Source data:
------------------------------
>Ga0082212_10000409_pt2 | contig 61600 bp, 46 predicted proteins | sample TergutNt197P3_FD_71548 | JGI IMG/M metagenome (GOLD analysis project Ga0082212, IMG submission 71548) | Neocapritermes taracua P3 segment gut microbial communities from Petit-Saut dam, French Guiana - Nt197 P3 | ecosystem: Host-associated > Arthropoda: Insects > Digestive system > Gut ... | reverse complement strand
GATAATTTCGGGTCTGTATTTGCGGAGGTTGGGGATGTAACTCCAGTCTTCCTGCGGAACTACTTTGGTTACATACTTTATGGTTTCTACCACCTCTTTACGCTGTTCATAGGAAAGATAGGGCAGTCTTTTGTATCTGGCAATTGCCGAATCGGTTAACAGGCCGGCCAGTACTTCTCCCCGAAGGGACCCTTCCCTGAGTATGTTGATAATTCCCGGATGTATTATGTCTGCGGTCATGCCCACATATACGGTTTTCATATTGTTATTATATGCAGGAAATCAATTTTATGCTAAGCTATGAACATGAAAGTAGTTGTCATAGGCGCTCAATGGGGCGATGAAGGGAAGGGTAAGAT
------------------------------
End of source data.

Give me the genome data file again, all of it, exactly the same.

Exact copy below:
>Ga0082212_10000409_pt2 | contig 61600 bp, 46 predicted proteins | sample TergutNt197P3_FD_71548 | JGI IMG/M metagenome (GOLD analysis project Ga0082212, IMG submission 71548) | Neocapritermes taracua P3 segment gut microbial communities from Petit-Saut dam, French Guiana - Nt197 P3 | ecosystem: Host-associated > Arthropoda: Insects > Digestive system > Gut ... | reverse complement strand
GATAATTTCGGGTCTGTATTTGCGGAGGTTGGGGATGTAACTCCAGTCTTCCTGCGGAACTACTTTGGTTACATACTTTATGGTTTCTACCACCTCTTTACGCTGTTCATAGGAAAGATAGGGCAGTCTTTTGTATCTGGCAATTGCCGAATCGGTTAACAGGCCGGCCAGTACTTCTCCCCGAAGGGACCCTTCCCTGAGTATGTTGATAATTCCCGGATGTATTATGTCTGCGGTCATGCCCACATATACGGTTTTCATATTGTTATTATATGCAGGAAATCAATTTTATGCTAAGCTATGAACATGAAAGTAGTTGTCATAGGCGCTCAATGGGGCGATGAAGGGAAGGGTAAGAT